Over-the-counter pain relievers such as ibuprofen and acetaminophen can also aid in providing pain relief while the underlying causes are addressed.

Applying a cloth that has been dipped in cold water to the back of the neck can provide relief from the sensation of being hot and make it easier for heat to leave the body (the heat “moves” to the wet cloth).

There is some debate as to whether antioxidants and electrolytes help rehydrate the body or the effect of such components has been exaggerated by various industries. For purposes of medical treatment, water is always the best choice.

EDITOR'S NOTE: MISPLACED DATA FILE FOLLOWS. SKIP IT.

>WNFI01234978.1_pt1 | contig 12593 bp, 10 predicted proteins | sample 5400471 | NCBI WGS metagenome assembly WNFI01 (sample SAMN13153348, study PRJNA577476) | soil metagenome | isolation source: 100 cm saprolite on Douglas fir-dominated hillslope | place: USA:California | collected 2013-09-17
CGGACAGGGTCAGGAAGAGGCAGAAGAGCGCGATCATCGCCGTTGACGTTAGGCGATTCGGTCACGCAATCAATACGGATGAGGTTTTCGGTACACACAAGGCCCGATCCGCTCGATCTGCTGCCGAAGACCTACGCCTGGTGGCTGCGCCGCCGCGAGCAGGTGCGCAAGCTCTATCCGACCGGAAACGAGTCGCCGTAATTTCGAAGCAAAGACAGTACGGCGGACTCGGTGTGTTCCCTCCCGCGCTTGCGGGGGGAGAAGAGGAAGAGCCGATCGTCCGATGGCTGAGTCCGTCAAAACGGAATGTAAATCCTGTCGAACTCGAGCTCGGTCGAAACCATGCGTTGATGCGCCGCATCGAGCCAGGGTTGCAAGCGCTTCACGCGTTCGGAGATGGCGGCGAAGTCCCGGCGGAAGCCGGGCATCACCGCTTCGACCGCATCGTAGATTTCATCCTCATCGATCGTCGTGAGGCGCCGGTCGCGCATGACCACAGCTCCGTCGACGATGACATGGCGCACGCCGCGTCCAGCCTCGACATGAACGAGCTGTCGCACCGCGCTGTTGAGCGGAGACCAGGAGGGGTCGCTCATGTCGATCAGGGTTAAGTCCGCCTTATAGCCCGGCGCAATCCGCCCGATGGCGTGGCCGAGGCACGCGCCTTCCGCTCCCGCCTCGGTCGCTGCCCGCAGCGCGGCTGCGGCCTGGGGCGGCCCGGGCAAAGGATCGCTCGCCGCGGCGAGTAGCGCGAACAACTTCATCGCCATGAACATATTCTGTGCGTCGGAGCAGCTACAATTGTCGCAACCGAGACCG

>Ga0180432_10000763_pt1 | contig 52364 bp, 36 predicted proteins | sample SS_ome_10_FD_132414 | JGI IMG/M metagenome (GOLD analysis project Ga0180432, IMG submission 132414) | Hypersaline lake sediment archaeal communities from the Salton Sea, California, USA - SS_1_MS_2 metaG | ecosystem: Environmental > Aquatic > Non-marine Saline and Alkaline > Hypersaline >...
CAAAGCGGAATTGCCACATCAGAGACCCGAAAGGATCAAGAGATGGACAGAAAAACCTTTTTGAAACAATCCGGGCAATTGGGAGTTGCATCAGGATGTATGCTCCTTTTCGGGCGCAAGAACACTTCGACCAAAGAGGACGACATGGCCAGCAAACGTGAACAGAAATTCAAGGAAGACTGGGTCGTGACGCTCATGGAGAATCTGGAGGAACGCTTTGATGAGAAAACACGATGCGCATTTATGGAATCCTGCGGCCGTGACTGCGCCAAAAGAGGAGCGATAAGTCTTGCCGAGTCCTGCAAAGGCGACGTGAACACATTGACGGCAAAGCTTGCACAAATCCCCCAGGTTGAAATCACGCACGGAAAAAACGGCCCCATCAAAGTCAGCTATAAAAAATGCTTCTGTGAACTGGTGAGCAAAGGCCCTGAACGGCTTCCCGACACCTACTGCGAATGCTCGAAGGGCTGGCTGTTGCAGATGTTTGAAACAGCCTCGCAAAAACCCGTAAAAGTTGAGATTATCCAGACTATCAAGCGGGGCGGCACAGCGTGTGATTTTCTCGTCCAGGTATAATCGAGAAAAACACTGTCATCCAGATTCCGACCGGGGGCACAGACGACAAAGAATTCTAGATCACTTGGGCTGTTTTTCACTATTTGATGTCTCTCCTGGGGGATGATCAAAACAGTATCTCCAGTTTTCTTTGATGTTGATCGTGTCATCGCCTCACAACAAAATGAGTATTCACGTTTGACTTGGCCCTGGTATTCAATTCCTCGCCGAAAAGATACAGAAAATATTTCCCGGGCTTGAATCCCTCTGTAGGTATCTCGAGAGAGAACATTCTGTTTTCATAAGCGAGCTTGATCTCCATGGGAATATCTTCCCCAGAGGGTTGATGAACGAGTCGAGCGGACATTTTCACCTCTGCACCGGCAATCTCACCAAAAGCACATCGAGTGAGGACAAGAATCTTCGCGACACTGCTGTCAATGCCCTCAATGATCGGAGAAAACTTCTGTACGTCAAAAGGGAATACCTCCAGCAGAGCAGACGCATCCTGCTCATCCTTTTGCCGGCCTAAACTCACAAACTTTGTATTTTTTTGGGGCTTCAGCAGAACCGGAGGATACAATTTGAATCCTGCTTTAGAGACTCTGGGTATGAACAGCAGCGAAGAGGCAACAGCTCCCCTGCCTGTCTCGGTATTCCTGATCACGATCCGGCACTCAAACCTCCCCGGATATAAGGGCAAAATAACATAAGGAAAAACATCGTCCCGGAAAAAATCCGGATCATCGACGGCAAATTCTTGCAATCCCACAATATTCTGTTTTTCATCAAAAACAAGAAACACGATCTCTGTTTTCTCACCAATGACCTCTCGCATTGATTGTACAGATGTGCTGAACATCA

In short, there are many ways heat can cause headaches. The best action is to stay out of the heat and remain hydrated. Many of the mechanisms behind chronic pain are still being researched, but we know for sure that weather and heat can cause headaches and migraines.

As with many conditions, swift treatment and preventative measures go a long way. Dressing in weather-appropriate attire, taking breaks from direct sunlight, and hydrating can all help prevent developing head headaches and migraines.

Finally, if you suspect you are suffering from heat stroke or heat exhaustion, you should always seek out immediate medical attention. Home remedies and treatments cannot replace proper medical care.

Though heat exhaustion or heat stroke are scary to experience, lethal or life-long consequences can be prevented by medical professionals.